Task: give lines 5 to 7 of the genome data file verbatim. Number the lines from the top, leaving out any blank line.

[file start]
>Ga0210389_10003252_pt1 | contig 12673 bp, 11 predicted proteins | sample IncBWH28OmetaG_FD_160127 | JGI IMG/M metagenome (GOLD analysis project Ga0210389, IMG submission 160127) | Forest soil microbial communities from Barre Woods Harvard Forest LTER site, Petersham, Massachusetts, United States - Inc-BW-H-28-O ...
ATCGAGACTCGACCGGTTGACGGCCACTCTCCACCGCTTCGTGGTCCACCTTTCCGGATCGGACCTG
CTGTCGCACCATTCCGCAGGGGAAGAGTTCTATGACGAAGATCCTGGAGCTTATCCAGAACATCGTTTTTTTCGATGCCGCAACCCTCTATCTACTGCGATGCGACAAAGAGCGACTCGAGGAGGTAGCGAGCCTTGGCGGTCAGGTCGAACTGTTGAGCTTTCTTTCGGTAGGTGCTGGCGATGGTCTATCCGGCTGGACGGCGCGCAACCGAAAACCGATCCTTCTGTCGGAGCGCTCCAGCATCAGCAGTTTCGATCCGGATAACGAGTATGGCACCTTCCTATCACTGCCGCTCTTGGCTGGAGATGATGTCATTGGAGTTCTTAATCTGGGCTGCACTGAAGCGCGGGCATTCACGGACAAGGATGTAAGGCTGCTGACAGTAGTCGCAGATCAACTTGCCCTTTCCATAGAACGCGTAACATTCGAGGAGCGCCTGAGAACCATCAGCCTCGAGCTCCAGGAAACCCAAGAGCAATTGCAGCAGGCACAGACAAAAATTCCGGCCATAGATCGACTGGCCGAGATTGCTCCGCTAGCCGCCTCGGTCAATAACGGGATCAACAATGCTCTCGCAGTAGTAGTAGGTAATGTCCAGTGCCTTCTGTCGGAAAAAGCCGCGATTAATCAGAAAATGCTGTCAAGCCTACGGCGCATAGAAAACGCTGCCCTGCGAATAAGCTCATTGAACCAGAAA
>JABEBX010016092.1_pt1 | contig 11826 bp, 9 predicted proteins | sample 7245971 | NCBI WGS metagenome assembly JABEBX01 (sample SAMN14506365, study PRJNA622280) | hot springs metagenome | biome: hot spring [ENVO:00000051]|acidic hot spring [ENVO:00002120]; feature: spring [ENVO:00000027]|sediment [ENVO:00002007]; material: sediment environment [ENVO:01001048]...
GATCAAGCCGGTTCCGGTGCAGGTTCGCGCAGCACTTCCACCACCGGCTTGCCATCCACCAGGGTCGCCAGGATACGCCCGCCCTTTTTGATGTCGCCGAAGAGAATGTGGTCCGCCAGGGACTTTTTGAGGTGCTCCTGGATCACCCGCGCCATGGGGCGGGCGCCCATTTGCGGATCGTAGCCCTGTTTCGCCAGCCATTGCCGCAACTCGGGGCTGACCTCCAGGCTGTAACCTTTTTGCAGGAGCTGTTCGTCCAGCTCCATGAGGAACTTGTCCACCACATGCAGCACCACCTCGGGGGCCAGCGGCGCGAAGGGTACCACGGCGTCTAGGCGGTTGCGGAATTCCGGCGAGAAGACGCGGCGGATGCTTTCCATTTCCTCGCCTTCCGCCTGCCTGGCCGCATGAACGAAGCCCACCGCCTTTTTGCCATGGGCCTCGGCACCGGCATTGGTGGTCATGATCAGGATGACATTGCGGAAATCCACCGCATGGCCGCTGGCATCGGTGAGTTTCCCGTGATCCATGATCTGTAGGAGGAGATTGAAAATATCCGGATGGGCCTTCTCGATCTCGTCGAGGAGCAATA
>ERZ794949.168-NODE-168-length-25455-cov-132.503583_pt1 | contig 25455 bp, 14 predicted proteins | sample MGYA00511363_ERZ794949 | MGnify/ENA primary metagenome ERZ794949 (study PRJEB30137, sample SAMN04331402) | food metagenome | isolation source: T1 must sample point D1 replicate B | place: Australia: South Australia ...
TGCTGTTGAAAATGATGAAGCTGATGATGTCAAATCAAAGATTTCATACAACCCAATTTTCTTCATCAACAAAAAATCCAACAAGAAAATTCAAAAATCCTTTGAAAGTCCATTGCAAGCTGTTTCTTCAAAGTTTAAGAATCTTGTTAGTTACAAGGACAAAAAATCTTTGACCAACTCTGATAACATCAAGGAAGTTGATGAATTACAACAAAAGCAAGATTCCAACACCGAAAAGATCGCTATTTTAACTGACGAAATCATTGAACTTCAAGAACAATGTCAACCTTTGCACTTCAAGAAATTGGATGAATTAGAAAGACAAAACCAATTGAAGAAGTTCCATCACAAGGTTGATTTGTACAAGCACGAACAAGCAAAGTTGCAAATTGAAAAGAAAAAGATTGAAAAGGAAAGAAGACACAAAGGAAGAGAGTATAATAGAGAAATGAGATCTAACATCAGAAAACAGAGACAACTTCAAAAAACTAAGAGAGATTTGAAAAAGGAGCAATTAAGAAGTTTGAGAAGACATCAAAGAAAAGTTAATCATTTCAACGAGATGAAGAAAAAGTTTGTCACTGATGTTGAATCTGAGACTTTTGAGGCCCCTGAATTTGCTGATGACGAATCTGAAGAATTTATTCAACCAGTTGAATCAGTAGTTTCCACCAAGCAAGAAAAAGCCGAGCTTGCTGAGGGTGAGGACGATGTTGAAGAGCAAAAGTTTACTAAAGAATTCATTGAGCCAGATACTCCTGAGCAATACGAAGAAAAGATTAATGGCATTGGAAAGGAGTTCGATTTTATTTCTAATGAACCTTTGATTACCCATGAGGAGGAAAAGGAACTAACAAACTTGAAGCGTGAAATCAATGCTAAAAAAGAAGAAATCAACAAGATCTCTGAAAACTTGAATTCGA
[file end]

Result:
GATCAAGCCGGTTCCGGTGCAGGTTCGCGCAGCACTTCCACCACCGGCTTGCCATCCACCAGGGTCGCCAGGATACGCCCGCCCTTTTTGATGTCGCCGAAGAGAATGTGGTCCGCCAGGGACTTTTTGAGGTGCTCCTGGATCACCCGCGCCATGGGGCGGGCGCCCATTTGCGGATCGTAGCCCTGTTTCGCCAGCCATTGCCGCAACTCGGGGCTGACCTCCAGGCTGTAACCTTTTTGCAGGAGCTGTTCGTCCAGCTCCATGAGGAACTTGTCCACCACATGCAGCACCACCTCGGGGGCCAGCGGCGCGAAGGGTACCACGGCGTCTAGGCGGTTGCGGAATTCCGGCGAGAAGACGCGGCGGATGCTTTCCATTTCCTCGCCTTCCGCCTGCCTGGCCGCATGAACGAAGCCCACCGCCTTTTTGCCATGGGCCTCGGCACCGGCATTGGTGGTCATGATCAGGATGACATTGCGGAAATCCACCGCATGGCCGCTGGCATCGGTGAGTTTCCCGTGATCCATGATCTGTAGGAGGAGATTGAAAATATCCGGATGGGCCTTCTCGATCTCGTCGAGGAGCAATA
>ERZ794949.168-NODE-168-length-25455-cov-132.503583_pt1 | contig 25455 bp, 14 predicted proteins | sample MGYA00511363_ERZ794949 | MGnify/ENA primary metagenome ERZ794949 (study PRJEB30137, sample SAMN04331402) | food metagenome | isolation source: T1 must sample point D1 replicate B | place: Australia: South Australia ...
TGCTGTTGAAAATGATGAAGCTGATGATGTCAAATCAAAGATTTCATACAACCCAATTTTCTTCATCAACAAAAAATCCAACAAGAAAATTCAAAAATCCTTTGAAAGTCCATTGCAAGCTGTTTCTTCAAAGTTTAAGAATCTTGTTAGTTACAAGGACAAAAAATCTTTGACCAACTCTGATAACATCAAGGAAGTTGATGAATTACAACAAAAGCAAGATTCCAACACCGAAAAGATCGCTATTTTAACTGACGAAATCATTGAACTTCAAGAACAATGTCAACCTTTGCACTTCAAGAAATTGGATGAATTAGAAAGACAAAACCAATTGAAGAAGTTCCATCACAAGGTTGATTTGTACAAGCACGAACAAGCAAAGTTGCAAATTGAAAAGAAAAAGATTGAAAAGGAAAGAAGACACAAAGGAAGAGAGTATAATAGAGAAATGAGATCTAACATCAGAAAACAGAGACAACTTCAAAAAACTAAGAGAGATTTGAAAAAGGAGCAATTAAGAAGTTTGAGAAGACATCAAAGAAAAGTTAATCATTTCAACGAGATGAAGAAAAAGTTTGTCACTGATGTTGAATCTGAGACTTTTGAGGCCCCTGAATTTGCTGATGACGAATCTGAAGAATTTATTCAACCAGTTGAATCAGTAGTTTCCACCAAGCAAGAAAAAGCCGAGCTTGCTGAGGGTGAGGACGATGTTGAAGAGCAAAAGTTTACTAAAGAATTCATTGAGCCAGATACTCCTGAGCAATACGAAGAAAAGATTAATGGCATTGGAAAGGAGTTCGATTTTATTTCTAATGAACCTTTGATTACCCATGAGGAGGAAAAGGAACTAACAAACTTGAAGCGTGAAATCAATGCTAAAAAAGAAGAAATCAACAAGATCTCTGAAAACTTGAATTCGA